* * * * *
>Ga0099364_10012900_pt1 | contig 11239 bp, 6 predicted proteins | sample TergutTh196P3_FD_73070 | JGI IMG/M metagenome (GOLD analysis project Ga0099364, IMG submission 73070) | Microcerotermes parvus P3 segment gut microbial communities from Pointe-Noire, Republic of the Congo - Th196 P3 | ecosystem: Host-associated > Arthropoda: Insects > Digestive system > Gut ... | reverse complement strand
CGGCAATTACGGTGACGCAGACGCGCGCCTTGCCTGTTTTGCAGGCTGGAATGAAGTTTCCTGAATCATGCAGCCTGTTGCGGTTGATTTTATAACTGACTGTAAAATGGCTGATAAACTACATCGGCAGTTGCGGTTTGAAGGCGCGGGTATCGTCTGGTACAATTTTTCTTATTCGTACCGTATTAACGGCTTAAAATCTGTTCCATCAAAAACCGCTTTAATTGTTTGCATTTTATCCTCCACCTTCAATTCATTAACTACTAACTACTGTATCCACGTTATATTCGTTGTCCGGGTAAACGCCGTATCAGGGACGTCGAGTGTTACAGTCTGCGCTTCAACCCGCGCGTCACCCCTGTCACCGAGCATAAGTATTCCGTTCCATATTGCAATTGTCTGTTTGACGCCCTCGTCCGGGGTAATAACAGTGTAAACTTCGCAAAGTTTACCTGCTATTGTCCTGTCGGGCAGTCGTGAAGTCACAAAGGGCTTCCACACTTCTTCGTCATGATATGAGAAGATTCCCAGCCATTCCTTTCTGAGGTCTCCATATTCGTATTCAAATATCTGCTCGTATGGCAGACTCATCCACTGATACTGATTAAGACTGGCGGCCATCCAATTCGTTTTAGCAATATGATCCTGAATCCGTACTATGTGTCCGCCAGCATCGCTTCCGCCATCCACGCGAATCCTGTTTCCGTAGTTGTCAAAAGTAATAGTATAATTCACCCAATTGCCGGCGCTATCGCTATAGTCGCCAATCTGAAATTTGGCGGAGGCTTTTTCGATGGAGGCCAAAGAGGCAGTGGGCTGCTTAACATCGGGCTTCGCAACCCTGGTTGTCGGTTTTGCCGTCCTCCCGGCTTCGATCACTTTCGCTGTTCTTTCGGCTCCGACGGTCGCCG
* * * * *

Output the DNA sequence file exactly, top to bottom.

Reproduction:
>Ga0099364_10012900_pt1 | contig 11239 bp, 6 predicted proteins | sample TergutTh196P3_FD_73070 | JGI IMG/M metagenome (GOLD analysis project Ga0099364, IMG submission 73070) | Microcerotermes parvus P3 segment gut microbial communities from Pointe-Noire, Republic of the Congo - Th196 P3 | ecosystem: Host-associated > Arthropoda: Insects > Digestive system > Gut ... | reverse complement strand
CGGCAATTACGGTGACGCAGACGCGCGCCTTGCCTGTTTTGCAGGCTGGAATGAAGTTTCCTGAATCATGCAGCCTGTTGCGGTTGATTTTATAACTGACTGTAAAATGGCTGATAAACTACATCGGCAGTTGCGGTTTGAAGGCGCGGGTATCGTCTGGTACAATTTTTCTTATTCGTACCGTATTAACGGCTTAAAATCTGTTCCATCAAAAACCGCTTTAATTGTTTGCATTTTATCCTCCACCTTCAATTCATTAACTACTAACTACTGTATCCACGTTATATTCGTTGTCCGGGTAAACGCCGTATCAGGGACGTCGAGTGTTACAGTCTGCGCTTCAACCCGCGCGTCACCCCTGTCACCGAGCATAAGTATTCCGTTCCATATTGCAATTGTCTGTTTGACGCCCTCGTCCGGGGTAATAACAGTGTAAACTTCGCAAAGTTTACCTGCTATTGTCCTGTCGGGCAGTCGTGAAGTCACAAAGGGCTTCCACACTTCTTCGTCATGATATGAGAAGATTCCCAGCCATTCCTTTCTGAGGTCTCCATATTCGTATTCAAATATCTGCTCGTATGGCAGACTCATCCACTGATACTGATTAAGACTGGCGGCCATCCAATTCGTTTTAGCAATATGATCCTGAATCCGTACTATGTGTCCGCCAGCATCGCTTCCGCCATCCACGCGAATCCTGTTTCCGTAGTTGTCAAAAGTAATAGTATAATTCACCCAATTGCCGGCGCTATCGCTATAGTCGCCAATCTGAAATTTGGCGGAGGCTTTTTCGATGGAGGCCAAAGAGGCAGTGGGCTGCTTAACATCGGGCTTCGCAACCCTGGTTGTCGGTTTTGCCGTCCTCCCGGCTTCGATCACTTTCGCTGTTCTTTCGGCTCCGACGGTCGCCG